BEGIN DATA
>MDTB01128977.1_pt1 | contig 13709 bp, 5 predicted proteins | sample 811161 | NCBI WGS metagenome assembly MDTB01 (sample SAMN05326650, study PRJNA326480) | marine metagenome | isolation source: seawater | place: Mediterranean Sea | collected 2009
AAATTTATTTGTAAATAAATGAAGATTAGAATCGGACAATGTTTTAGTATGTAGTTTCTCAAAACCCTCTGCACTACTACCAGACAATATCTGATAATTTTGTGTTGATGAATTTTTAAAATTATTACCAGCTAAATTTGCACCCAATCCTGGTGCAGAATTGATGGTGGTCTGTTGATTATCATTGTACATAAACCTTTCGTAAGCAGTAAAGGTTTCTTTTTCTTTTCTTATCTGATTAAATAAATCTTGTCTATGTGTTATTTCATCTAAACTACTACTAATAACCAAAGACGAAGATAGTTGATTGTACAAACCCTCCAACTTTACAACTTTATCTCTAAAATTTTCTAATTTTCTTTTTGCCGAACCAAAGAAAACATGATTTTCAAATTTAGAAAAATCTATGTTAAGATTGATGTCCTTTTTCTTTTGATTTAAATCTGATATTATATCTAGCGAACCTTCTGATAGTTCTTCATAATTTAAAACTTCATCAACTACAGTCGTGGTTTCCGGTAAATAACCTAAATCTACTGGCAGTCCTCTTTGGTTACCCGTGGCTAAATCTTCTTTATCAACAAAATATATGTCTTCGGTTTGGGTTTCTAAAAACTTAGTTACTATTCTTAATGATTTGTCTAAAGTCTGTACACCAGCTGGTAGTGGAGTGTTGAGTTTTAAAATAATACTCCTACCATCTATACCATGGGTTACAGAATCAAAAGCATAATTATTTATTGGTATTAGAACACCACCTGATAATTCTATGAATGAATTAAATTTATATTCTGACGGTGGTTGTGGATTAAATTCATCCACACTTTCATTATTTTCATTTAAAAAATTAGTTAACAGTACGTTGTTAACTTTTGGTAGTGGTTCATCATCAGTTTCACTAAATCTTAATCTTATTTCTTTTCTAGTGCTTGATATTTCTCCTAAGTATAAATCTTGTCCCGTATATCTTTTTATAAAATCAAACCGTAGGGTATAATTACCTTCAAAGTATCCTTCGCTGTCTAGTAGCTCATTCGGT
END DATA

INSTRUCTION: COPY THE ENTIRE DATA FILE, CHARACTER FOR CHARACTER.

>MDTB01128977.1_pt1 | contig 13709 bp, 5 predicted proteins | sample 811161 | NCBI WGS metagenome assembly MDTB01 (sample SAMN05326650, study PRJNA326480) | marine metagenome | isolation source: seawater | place: Mediterranean Sea | collected 2009
AAATTTATTTGTAAATAAATGAAGATTAGAATCGGACAATGTTTTAGTATGTAGTTTCTCAAAACCCTCTGCACTACTACCAGACAATATCTGATAATTTTGTGTTGATGAATTTTTAAAATTATTACCAGCTAAATTTGCACCCAATCCTGGTGCAGAATTGATGGTGGTCTGTTGATTATCATTGTACATAAACCTTTCGTAAGCAGTAAAGGTTTCTTTTTCTTTTCTTATCTGATTAAATAAATCTTGTCTATGTGTTATTTCATCTAAACTACTACTAATAACCAAAGACGAAGATAGTTGATTGTACAAACCCTCCAACTTTACAACTTTATCTCTAAAATTTTCTAATTTTCTTTTTGCCGAACCAAAGAAAACATGATTTTCAAATTTAGAAAAATCTATGTTAAGATTGATGTCCTTTTTCTTTTGATTTAAATCTGATATTATATCTAGCGAACCTTCTGATAGTTCTTCATAATTTAAAACTTCATCAACTACAGTCGTGGTTTCCGGTAAATAACCTAAATCTACTGGCAGTCCTCTTTGGTTACCCGTGGCTAAATCTTCTTTATCAACAAAATATATGTCTTCGGTTTGGGTTTCTAAAAACTTAGTTACTATTCTTAATGATTTGTCTAAAGTCTGTACACCAGCTGGTAGTGGAGTGTTGAGTTTTAAAATAATACTCCTACCATCTATACCATGGGTTACAGAATCAAAAGCATAATTATTTATTGGTATTAGAACACCACCTGATAATTCTATGAATGAATTAAATTTATATTCTGACGGTGGTTGTGGATTAAATTCATCCACACTTTCATTATTTTCATTTAAAAAATTAGTTAACAGTACGTTGTTAACTTTTGGTAGTGGTTCATCATCAGTTTCACTAAATCTTAATCTTATTTCTTTTCTAGTGCTTGATATTTCTCCTAAGTATAAATCTTGTCCCGTATATCTTTTTATAAAATCAAACCGTAGGGTATAATTACCTTCAAAGTATCCTTCGCTGTCTAGTAGCTCATTCGGT